Siegfried (2002) explains further that as this is happening the body is releasing enzymes called clotting factors which make fibrin threads that wrap around the platelet plug forming a overlapping meshlike structure which traps the red blood cells and forms a clot which slows down blood loss. The red blood cells on the out side of the skin dry and oxidise and turn into a protective scab.
Underneath the scab the body tries to repair the damage – Siegfried p125 (2002) ‘cells called fibroblasts spur on the creation of new cells to regenerate the tissues in the damaged layers.’ until the blood vessels have regenerated and repaired themselves.
Ehow: ‘Positive feedback mechanisms are less common in homeostatic processes, but they do sometimes occur. Blood clotting is one example of a homeostatic positive feedback loop. Bleeding activates the clotting process, triggering the release of a clotting enzyme. The enzyme triggers more enzyme production, self accelerating the process and causing clotting to occur more rapidly, until the bleeding has stopped’.
If Pushkar’s bleeding was not stopping then eventually he could have acute blood loss and need an infusion, but let’s investigate Pushkar’s friend Vicky to further explore this.
iii) Vicky is bleeding badly. She is very pale, sweating profusely and feeling very dizzy and nauseous. To all intents and purposes it looks like Vicky has lost a lot of blood and is going into heamorrhagic shock where blood loss exceeds the body’s ability to compensate and provide adequate tissue perfusion and oxygenation. This is very serious and needs urgent medical treatment.
Garrioch 2004 p74 ‘Important physiological parameters to aid recognition and treatment of major haemorrhage are mental status, respiratory rate, peripheral perfusion, pulse rate, blood pressure and urine output. These parameters form the basis of the four classes of haemorrhage recognized in a 70-kg adult.’
According to Siegfried (2002) the body responds to blood loss by several methods – when there is only a small blood loss then the only effect is likely to be a decrease in urine as the body tries to conserve its fluids. As blood loss increases heart and breathing rates will increase to try and keep all the organs oxygenated and vasoconstriction (similar to i) above will occur so that blood will be kept around the main core body organs. Blood pressure will tend to drop as there is a lower volume of blood to be pumped round the system although the body may try and compensate by increasing the diastolic pressure. If there is no intervention at this stage then organ damage can start to occur as the organs fail to receive enough blood and oxygen. Kidney and brain damage can occur as well as heart attacks and death would be the inevitable outcome.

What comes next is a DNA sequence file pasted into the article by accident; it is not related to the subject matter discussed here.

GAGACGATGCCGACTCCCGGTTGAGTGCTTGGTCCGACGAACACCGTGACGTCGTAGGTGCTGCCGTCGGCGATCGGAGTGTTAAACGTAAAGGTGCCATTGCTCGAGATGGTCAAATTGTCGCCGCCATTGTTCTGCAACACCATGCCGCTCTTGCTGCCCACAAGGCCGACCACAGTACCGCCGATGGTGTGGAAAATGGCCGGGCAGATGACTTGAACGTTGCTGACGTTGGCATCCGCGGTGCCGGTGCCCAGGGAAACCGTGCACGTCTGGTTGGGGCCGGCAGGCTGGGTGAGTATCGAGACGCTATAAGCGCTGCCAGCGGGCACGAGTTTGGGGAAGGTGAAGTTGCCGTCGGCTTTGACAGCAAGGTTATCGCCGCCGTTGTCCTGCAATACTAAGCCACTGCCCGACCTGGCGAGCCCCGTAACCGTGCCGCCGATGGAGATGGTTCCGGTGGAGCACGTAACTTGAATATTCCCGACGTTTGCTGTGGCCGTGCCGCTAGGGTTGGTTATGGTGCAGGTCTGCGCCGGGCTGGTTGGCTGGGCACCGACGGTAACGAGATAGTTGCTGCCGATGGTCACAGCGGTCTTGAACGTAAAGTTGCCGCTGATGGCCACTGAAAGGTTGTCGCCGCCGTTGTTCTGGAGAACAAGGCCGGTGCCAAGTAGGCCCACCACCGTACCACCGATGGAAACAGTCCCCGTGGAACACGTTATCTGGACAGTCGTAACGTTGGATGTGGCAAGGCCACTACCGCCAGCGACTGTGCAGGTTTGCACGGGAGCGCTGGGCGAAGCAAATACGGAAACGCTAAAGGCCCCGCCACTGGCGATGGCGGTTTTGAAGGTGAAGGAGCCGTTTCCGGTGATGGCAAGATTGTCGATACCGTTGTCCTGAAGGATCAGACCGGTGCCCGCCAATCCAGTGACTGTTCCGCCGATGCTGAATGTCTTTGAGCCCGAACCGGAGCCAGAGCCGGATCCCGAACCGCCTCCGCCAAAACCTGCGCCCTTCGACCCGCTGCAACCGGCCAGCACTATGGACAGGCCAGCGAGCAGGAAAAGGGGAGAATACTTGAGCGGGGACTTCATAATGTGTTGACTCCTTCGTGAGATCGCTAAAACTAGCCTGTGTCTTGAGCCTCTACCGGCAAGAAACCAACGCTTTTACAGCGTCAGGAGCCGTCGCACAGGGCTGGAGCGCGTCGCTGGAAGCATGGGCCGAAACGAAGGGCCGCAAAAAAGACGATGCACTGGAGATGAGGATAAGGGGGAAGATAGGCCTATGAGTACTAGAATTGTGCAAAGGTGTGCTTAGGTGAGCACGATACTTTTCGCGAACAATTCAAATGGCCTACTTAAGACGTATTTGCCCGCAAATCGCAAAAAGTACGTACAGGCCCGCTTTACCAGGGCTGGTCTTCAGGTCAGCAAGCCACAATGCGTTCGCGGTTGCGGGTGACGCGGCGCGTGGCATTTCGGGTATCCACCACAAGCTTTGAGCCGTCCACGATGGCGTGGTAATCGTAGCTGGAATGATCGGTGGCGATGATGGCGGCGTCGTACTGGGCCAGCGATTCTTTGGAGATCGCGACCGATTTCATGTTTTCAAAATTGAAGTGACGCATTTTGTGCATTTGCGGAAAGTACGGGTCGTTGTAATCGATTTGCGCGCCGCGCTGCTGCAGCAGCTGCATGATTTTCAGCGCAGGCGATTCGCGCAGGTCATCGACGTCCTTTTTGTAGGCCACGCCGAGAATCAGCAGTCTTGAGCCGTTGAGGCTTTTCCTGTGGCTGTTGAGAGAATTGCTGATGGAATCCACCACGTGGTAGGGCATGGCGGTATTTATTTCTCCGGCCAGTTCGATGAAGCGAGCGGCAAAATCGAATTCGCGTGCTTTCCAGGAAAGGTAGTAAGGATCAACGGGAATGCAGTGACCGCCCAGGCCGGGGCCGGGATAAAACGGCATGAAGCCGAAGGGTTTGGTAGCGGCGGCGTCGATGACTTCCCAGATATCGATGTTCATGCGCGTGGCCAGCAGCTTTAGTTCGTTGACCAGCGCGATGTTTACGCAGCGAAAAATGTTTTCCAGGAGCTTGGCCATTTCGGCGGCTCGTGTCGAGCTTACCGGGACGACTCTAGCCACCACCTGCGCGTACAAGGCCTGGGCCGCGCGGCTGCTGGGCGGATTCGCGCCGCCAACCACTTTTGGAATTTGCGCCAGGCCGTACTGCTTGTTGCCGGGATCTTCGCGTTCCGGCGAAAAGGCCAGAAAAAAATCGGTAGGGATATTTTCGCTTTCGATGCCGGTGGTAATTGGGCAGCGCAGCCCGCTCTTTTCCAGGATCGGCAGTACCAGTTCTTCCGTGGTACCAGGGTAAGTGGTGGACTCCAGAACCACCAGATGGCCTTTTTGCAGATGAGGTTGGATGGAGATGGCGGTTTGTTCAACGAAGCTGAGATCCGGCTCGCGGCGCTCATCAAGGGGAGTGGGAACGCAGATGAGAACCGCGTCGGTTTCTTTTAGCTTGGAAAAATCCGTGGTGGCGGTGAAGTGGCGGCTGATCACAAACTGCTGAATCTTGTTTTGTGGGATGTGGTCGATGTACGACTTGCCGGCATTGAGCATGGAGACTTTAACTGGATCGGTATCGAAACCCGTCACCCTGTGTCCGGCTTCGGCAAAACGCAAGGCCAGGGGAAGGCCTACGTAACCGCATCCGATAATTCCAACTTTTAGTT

4) Jen has been working all day and neglecting to eat and is now feeling shaky and has a throbbing headache. These are some of the first signs of hypoglycemia – where the body’s glucose levels are too low. Jen is probably feeling hungry, but is ignoring or over-riding this in order to carry on working. Siegfried (2002) explains that hunger would be the natural homeostatic response – telling your body to eat, so that your body will regain its balance of energy stores. Energy from food is stored as glycogen and fat, but when these stores are used up they must once again be replenished with food. When you aren’t eating, your blood glucose starts to fall and this signals the production of a hormone called glucagon, which tells the body to release the glycogen and convert it into glucose for immediate energy. This released glucose then raises your blood sugar to a normal level until the glycogen stores are exhausted. The hunger is your body’s way of saying the balance needs to be restored and a snack or drink containing sugar will raise the blood glucose level leading to an immediate improvement in symptoms. If, as seems likely, Jen is readily susceptible to hypoglycaemia then she should really be eating regular balanced meals with low GI foods.Untreated, hypoglycemia can lead to loss of consciousness and coma.

References
BBC Web page http://www.bbc.co.uk/schools/gcsebitesize/science/add_ocr/homeostasis/homeostasisrev1.shtml accessed 30/6/11

BiologyGuide http://www.biologyguide.net/human/homeostasis.htm accessed 30/6/11

Ehow http://www.ehow.com/info_8602311_homeostasis-processes.html
accessed 7/7/11

Garrioch, M.A (2004) The body’s response to blood loss Vox Sanguinis 87 (Suppl. 1) S74–S76 2004 Blackwell Publishing http://onlinelibrary.wiley.com/doi/10.1111/j.1741-6892.2004.00435.x/pdf accessed 30/6/11

Siegfried, D. R, (2002) Anatomy and Physiology for Dummies, New York, Hungry Minds Inc

Williams, Tom (1996) Complete Chinese Medicine, Shaftesbury, Element Books Ltd

Youngson R.M. (1995) The Royal Society of Medicine Encyclopedia of Family Health London,Bloomsbury Publishing PLC